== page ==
A Shrunken Head

Frances Leviston

In the cargo hold,
cruising at thirty thousand feet
above blue islands,
galactically cold,
I float between Oxford and the site
where I was found

then traded on.
I cannot see for bubble-wrap.
At this stage
in my repatriation
I belong to no one, a blip,
a birdy ounce in the undercarriage.

Only the curator knows I’ve gone,
and who is left.
She redesigns the tour:
lizard bones
replace me, indigenous crafts
distract with dyed feathers

from an absence. So
in me no memory withstood
the leather-thonged, moth-kissed
costume of an Eskimo,
its upright hood
ringed with reindeer fur like frost,

regarding me for years
without a face
across the Victorian cabinets;
or a cruel long spear
frozen in space,
dressed like a wrist with jade and jet;

or Bobo – as I named him –
his heavy puss
pursed like a clown’s,
like a freshly sprung mushroom,
observing silence …
I miss being part of the known

quantifiable index,
the massive mouths of children
smearing the glass case,
sometimes shocked
and crying, more often
delighted to learn of my fate,

sneaking pictures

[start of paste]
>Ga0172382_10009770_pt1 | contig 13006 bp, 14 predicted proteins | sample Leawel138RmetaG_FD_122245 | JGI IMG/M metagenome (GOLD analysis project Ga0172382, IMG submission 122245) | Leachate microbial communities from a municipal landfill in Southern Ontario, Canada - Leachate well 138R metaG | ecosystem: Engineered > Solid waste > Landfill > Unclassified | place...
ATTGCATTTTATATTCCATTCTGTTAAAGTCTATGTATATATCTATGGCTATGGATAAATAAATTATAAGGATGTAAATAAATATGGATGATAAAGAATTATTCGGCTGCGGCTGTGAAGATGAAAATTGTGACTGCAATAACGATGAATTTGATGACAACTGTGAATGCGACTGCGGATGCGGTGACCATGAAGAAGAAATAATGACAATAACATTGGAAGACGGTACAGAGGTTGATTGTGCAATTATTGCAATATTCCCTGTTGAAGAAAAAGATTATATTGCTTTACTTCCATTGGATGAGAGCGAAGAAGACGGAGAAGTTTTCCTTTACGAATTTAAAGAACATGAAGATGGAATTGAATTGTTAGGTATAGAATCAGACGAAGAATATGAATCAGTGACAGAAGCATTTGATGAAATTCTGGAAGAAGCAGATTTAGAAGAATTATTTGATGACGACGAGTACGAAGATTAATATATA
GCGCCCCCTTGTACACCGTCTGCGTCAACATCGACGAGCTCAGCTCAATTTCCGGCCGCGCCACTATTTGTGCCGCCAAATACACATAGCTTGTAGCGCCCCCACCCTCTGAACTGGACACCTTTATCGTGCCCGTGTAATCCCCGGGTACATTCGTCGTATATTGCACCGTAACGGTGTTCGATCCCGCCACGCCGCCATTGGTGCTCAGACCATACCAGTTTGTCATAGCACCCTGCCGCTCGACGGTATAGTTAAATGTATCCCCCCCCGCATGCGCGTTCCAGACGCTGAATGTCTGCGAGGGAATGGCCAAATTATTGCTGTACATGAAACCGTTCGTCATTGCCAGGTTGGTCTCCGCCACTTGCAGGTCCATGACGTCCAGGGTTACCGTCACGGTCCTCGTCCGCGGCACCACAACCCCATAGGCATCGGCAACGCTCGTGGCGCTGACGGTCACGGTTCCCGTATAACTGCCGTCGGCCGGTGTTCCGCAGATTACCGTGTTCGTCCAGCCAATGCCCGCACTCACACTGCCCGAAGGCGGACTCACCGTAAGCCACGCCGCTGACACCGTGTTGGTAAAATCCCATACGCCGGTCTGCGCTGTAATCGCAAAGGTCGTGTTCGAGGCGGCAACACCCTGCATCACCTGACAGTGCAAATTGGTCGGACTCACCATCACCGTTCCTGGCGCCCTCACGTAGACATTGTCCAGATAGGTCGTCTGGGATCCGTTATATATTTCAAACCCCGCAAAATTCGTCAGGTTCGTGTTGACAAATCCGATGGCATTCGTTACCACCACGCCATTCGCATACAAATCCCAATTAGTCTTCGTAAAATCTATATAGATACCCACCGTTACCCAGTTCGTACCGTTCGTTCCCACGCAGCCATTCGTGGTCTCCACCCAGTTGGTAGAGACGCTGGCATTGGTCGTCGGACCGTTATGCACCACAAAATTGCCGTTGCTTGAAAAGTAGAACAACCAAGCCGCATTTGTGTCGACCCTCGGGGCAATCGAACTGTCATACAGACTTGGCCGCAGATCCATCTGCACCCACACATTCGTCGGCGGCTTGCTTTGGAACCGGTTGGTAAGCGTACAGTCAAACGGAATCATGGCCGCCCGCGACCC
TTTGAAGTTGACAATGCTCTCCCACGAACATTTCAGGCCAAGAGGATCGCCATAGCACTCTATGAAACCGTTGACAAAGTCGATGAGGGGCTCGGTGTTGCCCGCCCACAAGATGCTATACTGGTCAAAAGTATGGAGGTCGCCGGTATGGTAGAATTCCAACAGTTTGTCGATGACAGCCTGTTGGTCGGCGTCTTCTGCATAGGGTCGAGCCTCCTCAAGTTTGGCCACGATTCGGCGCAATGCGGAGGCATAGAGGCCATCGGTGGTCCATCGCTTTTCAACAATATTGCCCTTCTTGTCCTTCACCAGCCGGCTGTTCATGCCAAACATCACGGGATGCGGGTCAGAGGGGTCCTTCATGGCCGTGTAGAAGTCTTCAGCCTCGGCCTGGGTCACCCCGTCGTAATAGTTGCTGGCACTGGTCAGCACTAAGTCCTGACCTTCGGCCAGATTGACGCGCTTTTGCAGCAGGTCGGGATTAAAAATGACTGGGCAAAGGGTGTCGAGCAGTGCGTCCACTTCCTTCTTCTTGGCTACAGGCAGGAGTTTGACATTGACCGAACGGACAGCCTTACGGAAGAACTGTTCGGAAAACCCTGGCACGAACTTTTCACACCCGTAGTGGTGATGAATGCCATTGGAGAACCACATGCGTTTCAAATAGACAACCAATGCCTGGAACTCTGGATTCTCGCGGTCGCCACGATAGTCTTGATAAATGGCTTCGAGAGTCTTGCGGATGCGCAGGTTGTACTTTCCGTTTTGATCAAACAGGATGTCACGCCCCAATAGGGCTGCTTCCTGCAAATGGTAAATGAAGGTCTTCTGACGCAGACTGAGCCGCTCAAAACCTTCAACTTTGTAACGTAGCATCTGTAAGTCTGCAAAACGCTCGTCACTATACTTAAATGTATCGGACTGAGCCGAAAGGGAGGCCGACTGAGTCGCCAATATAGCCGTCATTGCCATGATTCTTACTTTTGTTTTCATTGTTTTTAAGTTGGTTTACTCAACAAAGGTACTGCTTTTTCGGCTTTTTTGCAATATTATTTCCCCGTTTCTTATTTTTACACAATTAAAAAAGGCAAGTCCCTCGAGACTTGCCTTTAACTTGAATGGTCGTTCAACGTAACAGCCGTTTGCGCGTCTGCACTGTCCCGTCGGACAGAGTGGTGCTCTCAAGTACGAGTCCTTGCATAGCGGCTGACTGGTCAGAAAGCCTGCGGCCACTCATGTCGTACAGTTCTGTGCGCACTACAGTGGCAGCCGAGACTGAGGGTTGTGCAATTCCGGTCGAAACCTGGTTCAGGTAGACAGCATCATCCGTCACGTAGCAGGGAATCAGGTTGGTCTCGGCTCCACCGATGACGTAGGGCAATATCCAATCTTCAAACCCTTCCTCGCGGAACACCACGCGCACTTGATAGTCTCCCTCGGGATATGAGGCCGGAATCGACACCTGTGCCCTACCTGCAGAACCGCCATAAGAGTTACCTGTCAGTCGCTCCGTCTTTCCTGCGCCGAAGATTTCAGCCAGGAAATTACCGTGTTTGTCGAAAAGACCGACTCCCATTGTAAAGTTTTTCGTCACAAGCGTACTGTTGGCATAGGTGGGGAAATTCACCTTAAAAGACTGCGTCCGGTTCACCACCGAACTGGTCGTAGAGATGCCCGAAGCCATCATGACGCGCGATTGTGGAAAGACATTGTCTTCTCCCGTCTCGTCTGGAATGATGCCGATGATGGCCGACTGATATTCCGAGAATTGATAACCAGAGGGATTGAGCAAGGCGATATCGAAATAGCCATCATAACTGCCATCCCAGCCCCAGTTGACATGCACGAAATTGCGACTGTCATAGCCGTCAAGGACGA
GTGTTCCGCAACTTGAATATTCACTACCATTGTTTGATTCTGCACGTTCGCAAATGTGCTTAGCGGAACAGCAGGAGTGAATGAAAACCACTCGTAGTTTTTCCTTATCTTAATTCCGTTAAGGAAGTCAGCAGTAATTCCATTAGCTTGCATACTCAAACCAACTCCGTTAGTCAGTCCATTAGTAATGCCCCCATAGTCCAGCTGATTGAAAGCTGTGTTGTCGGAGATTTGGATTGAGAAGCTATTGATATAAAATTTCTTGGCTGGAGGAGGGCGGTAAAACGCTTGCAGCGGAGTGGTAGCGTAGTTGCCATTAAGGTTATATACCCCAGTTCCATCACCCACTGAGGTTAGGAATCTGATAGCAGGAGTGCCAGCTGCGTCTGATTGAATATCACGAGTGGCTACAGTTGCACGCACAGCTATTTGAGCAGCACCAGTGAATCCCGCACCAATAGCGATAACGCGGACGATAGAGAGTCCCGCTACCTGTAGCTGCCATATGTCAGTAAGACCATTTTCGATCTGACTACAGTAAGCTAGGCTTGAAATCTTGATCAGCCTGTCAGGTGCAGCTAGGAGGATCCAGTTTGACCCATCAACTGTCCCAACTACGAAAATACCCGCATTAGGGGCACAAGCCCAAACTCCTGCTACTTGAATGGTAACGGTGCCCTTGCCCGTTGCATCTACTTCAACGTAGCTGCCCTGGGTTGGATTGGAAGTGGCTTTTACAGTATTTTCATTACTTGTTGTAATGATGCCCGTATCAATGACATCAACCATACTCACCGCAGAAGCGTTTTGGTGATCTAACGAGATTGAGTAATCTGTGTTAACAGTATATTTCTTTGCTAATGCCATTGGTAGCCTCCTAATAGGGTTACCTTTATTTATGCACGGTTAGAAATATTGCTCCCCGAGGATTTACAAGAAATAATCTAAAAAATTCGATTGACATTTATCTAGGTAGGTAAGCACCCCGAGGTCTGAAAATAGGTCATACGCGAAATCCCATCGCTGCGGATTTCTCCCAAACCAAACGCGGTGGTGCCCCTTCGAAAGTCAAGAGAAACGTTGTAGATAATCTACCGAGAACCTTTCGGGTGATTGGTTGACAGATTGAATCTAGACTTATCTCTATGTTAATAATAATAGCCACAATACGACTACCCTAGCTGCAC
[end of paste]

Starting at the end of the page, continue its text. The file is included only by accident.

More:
for school reports. Their flashes
filled me up with light
like water
would a calabash,
or cauterising beams from night-

security did the displays.
For hours after,
I’d see patterns that couldn’t be real,
shadow plays,
huge birds fighting each other
up the loaded walls;

I’d imagine
hands to rub my eyelids with,
lift them, and feel
the cross-stitches holding me in,
my vengeful breath
trapped beneath their seals,

wanting for the first
time in lifetimes to exhale,
to spit red berries
or the prattle of a curse …
then that would fail
in the force of my several injuries,

and I’d seem to drop
towards a far ocean,
armless, footless, a seed-head blown
without will or hope
or wishing-upon
through the middle of a crown,

to land on my shelf
under rows of wooden masks
and blown birds’ eggs,
smelling the open jar of myself –
salt-sweet as tamarisk,
mild as figs.